August 24, 2022
MANILA – Prominent Chinese scholar Yan Xuetong once described his country’s economic statecraft as “allow[ing] these smaller [neighboring] countries to benefit economically from their relationships with China … We let them benefit economically, and in return, we get good political relationships.” The strategic logic for him is simple: “We [China] should ‘purchase’ the relationships.”
Over the past decade, China has signed “cooperation documents” with as many as 149 countries and 32 international organizations across multiple continents for 3,000 infrastructure development projects. The country has reportedly allocated almost $1 trillion under its much-vaunted Belt and Road Initiative (BRI), an ambitious project that could potentially create a new world order altogether.
China’s public investments have often gone hand in hand with an inflow of private capital, which has transformed many smaller nations beyond recognition. Case in point is Cambodia, where Chinese-owned factories have spurred the creation of a massive $10 billion garment industry. Thanks to China, small and poor nations have gained access to high-speed railways and modern highways. In sheer speed and scale, China’s infrastructure development record has drawn many admirers in the post-colonial world.
But as Sophocles warned, “Nothing vast enters the life of mortals without a curse.” Chinese investment projects have come under fire for a variety of reasons, most prominently allegations of “debt trap.” According to AidData, a research lab based at the College of William & Mary in Virginia, BRI projects have had undisclosed liabilities, so-called “hidden debts” of up to $385 billion in recent years. Rhodium Group, a New York-based economic research group, has reported that between 2020 and 2021 China had to renegotiate various projects by as much as $52 billion due to concerns over debt payment and project viability.
Nor have Chinese BRI projects, which heavily draw on Chinese labor, engineering and technology, provided significant employment benefits for recipient nations. Meanwhile, from Gwadar (in Pakistan) to Sihanoukville (in Cambodia) and Hambantota (in Sri Lanka), locals have complained of shady investments and white elephant projects.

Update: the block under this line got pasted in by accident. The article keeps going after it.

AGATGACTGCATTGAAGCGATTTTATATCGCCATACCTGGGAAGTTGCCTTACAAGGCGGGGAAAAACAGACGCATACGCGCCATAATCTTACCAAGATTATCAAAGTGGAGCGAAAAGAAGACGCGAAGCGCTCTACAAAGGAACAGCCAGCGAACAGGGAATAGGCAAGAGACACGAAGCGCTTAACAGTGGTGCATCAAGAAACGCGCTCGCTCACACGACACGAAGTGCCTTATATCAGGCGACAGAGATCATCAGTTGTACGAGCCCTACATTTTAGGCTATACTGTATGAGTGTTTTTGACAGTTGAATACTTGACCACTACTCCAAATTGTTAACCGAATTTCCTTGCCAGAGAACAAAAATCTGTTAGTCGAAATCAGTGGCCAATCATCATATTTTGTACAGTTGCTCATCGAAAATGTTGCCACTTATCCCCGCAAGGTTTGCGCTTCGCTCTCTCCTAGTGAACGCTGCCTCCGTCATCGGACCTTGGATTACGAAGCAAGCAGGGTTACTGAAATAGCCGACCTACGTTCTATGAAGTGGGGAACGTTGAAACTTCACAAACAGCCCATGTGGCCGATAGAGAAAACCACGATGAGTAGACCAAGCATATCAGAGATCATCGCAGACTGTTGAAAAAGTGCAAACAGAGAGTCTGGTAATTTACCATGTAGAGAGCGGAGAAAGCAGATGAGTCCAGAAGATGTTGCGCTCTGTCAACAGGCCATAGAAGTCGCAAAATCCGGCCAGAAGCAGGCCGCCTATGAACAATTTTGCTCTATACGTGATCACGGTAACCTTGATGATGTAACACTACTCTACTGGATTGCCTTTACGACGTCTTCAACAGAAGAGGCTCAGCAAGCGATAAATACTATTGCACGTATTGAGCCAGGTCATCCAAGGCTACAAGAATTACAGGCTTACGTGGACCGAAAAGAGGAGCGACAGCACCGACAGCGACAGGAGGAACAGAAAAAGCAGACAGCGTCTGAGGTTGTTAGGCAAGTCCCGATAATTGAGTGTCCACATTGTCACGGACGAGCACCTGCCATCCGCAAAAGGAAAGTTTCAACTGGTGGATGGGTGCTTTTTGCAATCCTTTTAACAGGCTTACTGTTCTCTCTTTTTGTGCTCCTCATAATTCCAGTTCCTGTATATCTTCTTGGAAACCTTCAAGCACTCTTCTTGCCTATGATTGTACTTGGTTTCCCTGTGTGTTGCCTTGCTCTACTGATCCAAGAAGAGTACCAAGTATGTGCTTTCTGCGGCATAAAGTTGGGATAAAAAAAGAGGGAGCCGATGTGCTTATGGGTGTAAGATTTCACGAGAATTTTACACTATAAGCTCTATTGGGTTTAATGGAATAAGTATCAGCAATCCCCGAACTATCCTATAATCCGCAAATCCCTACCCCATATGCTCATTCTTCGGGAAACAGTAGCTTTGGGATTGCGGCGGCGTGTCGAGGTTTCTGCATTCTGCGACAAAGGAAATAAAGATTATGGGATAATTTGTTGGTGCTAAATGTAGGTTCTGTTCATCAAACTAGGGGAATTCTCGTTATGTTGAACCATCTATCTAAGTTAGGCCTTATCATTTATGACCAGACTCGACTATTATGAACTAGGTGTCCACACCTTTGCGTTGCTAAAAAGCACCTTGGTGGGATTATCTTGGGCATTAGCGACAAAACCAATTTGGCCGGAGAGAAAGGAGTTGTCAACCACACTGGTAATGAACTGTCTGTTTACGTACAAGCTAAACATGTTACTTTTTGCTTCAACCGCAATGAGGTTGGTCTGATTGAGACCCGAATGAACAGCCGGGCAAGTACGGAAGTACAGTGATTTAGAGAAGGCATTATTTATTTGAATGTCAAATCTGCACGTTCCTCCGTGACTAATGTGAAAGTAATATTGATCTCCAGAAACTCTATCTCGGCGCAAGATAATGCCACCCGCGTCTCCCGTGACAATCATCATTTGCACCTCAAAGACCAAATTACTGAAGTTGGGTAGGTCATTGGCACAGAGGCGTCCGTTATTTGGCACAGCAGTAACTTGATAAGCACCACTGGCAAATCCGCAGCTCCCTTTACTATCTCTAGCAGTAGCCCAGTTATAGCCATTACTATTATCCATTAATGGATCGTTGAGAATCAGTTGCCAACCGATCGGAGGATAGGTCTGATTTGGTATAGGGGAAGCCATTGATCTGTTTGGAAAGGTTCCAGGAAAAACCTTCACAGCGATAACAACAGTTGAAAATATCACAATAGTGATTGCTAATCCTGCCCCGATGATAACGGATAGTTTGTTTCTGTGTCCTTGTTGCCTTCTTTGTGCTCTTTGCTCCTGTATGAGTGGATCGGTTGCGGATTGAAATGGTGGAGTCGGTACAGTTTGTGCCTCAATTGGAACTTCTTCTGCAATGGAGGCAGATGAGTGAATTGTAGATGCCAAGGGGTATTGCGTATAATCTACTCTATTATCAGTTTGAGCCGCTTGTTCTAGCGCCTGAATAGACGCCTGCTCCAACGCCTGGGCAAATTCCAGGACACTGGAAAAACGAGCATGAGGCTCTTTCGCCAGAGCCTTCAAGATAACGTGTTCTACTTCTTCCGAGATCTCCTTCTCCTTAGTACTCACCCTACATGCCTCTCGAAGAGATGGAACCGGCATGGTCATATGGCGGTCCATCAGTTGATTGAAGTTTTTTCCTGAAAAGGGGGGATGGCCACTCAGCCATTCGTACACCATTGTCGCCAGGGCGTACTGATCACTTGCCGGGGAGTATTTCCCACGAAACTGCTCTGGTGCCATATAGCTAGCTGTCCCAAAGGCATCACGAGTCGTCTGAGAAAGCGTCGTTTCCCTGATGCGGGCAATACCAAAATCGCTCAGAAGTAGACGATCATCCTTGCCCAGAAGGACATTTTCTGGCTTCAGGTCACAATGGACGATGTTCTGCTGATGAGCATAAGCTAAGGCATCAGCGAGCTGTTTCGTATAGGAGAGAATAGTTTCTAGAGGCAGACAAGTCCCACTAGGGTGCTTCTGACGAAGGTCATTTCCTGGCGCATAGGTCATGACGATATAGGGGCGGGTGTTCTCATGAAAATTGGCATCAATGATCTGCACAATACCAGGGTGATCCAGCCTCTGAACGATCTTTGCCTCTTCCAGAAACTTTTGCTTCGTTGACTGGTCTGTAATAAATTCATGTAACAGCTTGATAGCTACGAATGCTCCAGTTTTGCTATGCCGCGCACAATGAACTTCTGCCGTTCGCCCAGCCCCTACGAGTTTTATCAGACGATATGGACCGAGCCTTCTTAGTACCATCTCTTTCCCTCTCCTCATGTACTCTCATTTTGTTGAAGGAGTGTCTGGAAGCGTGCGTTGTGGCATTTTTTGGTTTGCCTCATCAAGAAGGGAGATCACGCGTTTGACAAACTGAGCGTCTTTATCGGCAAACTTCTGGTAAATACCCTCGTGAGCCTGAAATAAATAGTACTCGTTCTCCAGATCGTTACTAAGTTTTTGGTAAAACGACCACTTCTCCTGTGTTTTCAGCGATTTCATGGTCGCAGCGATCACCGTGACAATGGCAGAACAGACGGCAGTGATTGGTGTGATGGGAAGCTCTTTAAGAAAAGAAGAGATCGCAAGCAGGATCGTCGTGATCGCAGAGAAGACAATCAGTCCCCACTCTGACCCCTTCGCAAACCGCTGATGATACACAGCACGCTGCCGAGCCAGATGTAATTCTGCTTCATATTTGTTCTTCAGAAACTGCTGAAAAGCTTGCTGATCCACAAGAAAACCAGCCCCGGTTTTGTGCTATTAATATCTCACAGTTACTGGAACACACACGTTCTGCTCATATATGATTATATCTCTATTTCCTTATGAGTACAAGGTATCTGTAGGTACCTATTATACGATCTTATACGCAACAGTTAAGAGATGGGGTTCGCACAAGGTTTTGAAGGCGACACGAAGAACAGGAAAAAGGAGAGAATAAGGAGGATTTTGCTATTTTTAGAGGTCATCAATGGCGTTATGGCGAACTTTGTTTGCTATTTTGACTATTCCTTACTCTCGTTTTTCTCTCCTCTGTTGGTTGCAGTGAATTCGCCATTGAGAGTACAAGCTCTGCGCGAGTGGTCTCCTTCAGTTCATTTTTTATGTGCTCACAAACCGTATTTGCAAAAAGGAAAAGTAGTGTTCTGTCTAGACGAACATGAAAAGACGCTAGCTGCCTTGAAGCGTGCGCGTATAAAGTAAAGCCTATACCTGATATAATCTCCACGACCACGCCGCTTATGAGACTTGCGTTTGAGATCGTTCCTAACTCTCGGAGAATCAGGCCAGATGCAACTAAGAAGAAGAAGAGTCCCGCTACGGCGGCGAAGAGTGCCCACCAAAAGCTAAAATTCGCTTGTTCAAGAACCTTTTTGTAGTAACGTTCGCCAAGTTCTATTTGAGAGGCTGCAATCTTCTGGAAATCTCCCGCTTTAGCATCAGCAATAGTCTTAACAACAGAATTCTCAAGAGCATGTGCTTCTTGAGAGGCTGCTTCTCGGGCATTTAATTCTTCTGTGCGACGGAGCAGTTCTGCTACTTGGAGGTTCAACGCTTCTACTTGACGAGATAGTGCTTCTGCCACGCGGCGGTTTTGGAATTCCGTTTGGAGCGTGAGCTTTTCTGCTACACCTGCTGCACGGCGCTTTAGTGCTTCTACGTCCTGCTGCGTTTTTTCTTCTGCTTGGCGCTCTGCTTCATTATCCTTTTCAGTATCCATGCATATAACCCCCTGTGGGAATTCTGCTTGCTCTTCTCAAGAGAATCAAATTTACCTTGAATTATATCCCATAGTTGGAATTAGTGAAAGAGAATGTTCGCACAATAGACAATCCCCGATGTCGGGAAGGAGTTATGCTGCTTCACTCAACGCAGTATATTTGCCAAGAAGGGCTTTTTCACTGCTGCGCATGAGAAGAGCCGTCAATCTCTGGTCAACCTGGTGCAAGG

In the Philippines, however, China’s infrastructure footprint can be better described as “pledge trap” rather than “debt trap”: the Asian superpower has built very few, if any, big-ticket infrastructure projects in the country after decades of big promises and strategic flirtation with controversial Filipino presidents.
By all indications, President Marcos Jr. seems intent on pursuing a more results-oriented China policy, which negates both the Sino-philia of his immediate predecessor (Rodrigo Duterte), as well as the Sino-skepticism of more reformist presidents in the past.
China’s infrastructure investment record in the Philippines has been, at best, a mixed bag, if not an utter failure. Under the Gloria Macapagal Arroyo (2001-2010) administration, flagship Chinese projects were mired in corruption scandals and anomalies, thus catapulting the late Benigno Aquino III, who ran on a good governance agenda, to power.
As for Duterte, a geopolitical novice upon ascension to power, he was seemingly taken for a ride. Six years into his presidency, hardly a single big-ticket Chinese infrastructure project—save for the deeply controversial Chico River Pump Irrigation Project—materialized, despite Beijing’s pledge of $24 billion in investments back in October 2016. In exchange for illusory pledges, the former Filipino president constantly downplayed China’s intrusion into Philippine waters.
As erstwhile technocrat and current finance secretary Benjamin Diokno recently admitted, “There were a lot of promises but [not] much was delivered.” Even Chinese ambassador to the Philippines Huang Xilian has admitted that bilateral relations need “tangible fruits.”
It remains to be seen, however, how Mr. Marcos’ strategic reset will create a better outcome than his Sinophile and Sino-skeptic predecessors.